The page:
When Do Babies Start Seeing Colors? Turns Out It Isn't So Black And White

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When Can Babies See Color?
Photo by Anna Shvets from Pexels

When you look into your sweet newborn’s beautiful eyes, you might be wondering what it is they see when they look at you. And, more specifically, if they’re seeing a black-and-white Lucille Ball version of life. So, when can babies see color? Well, you might be surprised to learn just how quickly infants transition into seeing their surroundings in true hues. According to Bausch and Lomb, babies can see the difference between light and dark even in the womb. So, when they are born, they notice shapes just by following where light and dark meet. Fancy, right?

After birth, it takes some time for babies to learn how to use their eyes — seeing things with both eyes isn’t totally natural; it takes practice. You can encourage it by giving your newborn plenty of things to look at, especially in primary colors. Whether it’s a busy wallpaper in the nursery, bright toys, or even the TV, putting something in front of your newborn’s face will help them learn to see shapes and primary colors.

Granted, baby still sees things differently than you do at first. However, considering how new to this whole out-of-the-womb thing they are, it’s pretty impressive how they progress from seeing nothing but fuzzy images to a finely detailed kaleidoscope of color. Curious just how fast it happens? Let’s take a look at some of the infant vision development milestones you can, ahem, keep an eye out for.

When can babies see clearly?

Before we dive into the world of color, how about clarity? When do babies have enough visual acuity to make out the things (read: you, Mama!) around them? As you probably suspected, babies are still getting the hang of vision when they’re born — after all, their eyes and visual system aren’t fully developed yet.

In those first few months, their primary focus is on whatever is 8 to 10 inches from their face. By the end of three months, though, their eyes are starting to work together. They can now focus on shapes and people close by, and even spot familiar faces in the distance.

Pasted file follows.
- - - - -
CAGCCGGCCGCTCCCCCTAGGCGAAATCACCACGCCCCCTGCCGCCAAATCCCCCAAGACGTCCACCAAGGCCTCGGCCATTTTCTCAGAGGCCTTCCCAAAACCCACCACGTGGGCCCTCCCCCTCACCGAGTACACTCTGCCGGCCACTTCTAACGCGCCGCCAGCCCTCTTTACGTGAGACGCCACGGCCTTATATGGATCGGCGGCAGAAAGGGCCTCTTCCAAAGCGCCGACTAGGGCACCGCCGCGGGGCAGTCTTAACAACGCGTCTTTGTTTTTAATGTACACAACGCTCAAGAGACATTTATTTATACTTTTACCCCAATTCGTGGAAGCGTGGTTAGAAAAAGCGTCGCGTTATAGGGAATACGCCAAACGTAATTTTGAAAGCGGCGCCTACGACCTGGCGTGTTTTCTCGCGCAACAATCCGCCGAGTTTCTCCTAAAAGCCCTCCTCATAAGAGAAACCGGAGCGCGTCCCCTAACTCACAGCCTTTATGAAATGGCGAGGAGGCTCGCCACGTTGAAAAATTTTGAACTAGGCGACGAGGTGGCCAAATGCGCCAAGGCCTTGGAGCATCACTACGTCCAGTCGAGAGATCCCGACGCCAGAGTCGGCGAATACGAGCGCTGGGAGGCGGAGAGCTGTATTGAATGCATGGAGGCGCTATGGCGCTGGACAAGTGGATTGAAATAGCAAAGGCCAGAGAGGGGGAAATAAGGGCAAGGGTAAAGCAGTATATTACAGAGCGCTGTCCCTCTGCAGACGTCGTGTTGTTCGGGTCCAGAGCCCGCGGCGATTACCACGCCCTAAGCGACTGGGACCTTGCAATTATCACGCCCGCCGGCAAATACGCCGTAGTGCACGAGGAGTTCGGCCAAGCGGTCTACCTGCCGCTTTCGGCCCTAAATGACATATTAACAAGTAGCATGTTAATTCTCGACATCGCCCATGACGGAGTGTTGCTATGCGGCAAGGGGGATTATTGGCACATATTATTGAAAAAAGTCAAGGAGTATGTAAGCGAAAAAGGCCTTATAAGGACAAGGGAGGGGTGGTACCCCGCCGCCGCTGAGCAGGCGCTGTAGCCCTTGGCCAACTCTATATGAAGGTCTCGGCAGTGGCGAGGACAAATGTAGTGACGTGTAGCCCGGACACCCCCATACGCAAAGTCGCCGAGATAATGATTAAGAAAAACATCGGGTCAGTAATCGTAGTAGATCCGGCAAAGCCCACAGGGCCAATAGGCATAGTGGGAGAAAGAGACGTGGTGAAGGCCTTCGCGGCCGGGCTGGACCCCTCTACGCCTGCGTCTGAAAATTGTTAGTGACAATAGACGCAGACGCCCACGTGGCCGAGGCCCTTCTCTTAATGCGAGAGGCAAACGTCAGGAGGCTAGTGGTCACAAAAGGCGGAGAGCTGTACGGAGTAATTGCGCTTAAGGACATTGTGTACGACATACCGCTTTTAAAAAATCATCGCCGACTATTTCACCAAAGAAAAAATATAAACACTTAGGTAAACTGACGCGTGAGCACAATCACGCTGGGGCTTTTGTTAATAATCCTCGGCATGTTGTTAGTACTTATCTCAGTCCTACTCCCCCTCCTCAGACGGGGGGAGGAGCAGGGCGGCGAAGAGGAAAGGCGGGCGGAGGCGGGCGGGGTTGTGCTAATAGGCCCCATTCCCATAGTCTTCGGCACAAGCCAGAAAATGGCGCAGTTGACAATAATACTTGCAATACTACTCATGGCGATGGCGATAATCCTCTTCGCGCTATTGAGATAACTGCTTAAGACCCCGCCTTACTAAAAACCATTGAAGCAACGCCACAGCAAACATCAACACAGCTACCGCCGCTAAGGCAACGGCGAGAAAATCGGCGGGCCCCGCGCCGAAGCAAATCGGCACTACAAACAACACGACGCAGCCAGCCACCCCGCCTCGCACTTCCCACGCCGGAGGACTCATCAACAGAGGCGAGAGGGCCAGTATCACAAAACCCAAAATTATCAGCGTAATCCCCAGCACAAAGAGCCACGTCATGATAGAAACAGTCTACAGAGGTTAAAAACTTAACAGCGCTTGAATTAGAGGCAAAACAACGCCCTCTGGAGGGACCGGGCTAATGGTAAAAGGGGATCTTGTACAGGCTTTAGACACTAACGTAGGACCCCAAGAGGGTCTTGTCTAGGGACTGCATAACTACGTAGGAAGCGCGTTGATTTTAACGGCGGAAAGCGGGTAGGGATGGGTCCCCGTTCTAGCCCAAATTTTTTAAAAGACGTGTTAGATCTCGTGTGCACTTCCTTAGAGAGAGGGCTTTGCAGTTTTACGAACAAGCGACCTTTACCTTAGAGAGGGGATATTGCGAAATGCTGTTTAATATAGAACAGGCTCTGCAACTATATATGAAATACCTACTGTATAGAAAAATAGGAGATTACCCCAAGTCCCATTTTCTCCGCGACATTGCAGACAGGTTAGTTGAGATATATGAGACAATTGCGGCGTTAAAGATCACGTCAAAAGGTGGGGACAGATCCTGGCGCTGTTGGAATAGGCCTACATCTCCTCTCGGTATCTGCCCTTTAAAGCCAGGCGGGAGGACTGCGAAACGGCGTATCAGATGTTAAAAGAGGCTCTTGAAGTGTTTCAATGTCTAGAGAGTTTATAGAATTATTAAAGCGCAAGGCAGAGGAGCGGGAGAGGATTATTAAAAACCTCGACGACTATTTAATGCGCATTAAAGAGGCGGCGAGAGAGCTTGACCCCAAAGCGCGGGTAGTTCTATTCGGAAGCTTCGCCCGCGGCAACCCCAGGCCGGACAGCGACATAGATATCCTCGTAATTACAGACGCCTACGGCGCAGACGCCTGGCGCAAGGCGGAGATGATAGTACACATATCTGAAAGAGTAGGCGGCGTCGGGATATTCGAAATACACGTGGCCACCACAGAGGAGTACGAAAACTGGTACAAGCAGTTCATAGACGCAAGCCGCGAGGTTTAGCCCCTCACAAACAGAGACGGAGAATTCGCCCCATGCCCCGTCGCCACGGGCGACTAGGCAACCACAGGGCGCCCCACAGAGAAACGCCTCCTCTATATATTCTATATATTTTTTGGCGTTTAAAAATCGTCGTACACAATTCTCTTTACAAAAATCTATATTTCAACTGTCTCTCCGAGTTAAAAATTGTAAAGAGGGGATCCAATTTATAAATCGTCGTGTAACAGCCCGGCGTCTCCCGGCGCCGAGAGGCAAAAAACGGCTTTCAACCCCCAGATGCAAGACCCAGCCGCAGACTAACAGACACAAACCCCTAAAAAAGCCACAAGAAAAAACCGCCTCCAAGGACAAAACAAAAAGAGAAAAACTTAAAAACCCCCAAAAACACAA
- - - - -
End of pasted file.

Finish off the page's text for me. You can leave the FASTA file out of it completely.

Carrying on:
How far can babies see at 3 months?

At 3 months old, babies can, in fact, see things beyond just light and dark. It’s not a lot, though. Newborns can only focus up to 8 to 12 inches from their face, so you want to lean in when you’re trying to talk to them or get them to smile. Anything else is impossible for them.

When can babies see color?

Although the notion that babies can’t see color is commonly perpetuated, it’s actually thought that newborns can see color. Experts aren’t sure how much, but it’s thought that babies begin to notice different hues by around two to three months old. “It’s is often thought that babies see in black and white. When infants are born, their visual acuity is not fully developed. However, even newborns see and distinguish among colors such as red, blue, green, and yellow,” explains Smart Baby’s Dr. Tricia Skoler for Psychology Today.

What colors do babies see first?

Again, experts aren’t entirely sure. What they do know is that children, even in infancy, seem to have color preferences. Elaborated Skoler, “Primary colors appeal to children. Chromatic primary colors — red, green, yellow, and blue — are especially appealing to young children. When infants are presented with the full chromatic spectrum, they spend more time looking at red and blue than yellow and green.” Generally speaking, soft pastel colors are harder for baby to see and, therefore, appreciate.

When is a baby’s color vision considered good?

By the time your little one hits around five months old, their eye control and movements are improving practically every day. It’s around this time they start to develop a three-dimensional view of the world, giving them a more in-depth perception. And it’s also at this important developmental juncture that baby is believed to have good color vision.

How do you tell if a baby is color blind?